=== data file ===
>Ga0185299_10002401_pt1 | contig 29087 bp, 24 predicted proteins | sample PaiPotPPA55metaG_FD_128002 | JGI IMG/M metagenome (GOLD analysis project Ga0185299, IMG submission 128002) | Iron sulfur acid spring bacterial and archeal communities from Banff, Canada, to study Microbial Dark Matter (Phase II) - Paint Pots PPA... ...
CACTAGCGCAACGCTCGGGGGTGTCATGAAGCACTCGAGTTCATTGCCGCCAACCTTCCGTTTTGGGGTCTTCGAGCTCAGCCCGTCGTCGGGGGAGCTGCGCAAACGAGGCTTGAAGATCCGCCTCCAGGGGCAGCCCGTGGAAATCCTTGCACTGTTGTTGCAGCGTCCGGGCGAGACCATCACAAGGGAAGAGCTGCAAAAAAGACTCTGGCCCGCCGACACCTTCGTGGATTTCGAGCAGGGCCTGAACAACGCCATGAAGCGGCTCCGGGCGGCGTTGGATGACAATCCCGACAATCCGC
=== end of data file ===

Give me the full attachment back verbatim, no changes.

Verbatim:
>Ga0185299_10002401_pt1 | contig 29087 bp, 24 predicted proteins | sample PaiPotPPA55metaG_FD_128002 | JGI IMG/M metagenome (GOLD analysis project Ga0185299, IMG submission 128002) | Iron sulfur acid spring bacterial and archeal communities from Banff, Canada, to study Microbial Dark Matter (Phase II) - Paint Pots PPA... ...
CACTAGCGCAACGCTCGGGGGTGTCATGAAGCACTCGAGTTCATTGCCGCCAACCTTCCGTTTTGGGGTCTTCGAGCTCAGCCCGTCGTCGGGGGAGCTGCGCAAACGAGGCTTGAAGATCCGCCTCCAGGGGCAGCCCGTGGAAATCCTTGCACTGTTGTTGCAGCGTCCGGGCGAGACCATCACAAGGGAAGAGCTGCAAAAAAGACTCTGGCCCGCCGACACCTTCGTGGATTTCGAGCAGGGCCTGAACAACGCCATGAAGCGGCTCCGGGCGGCGTTGGATGACAATCCCGACAATCCGC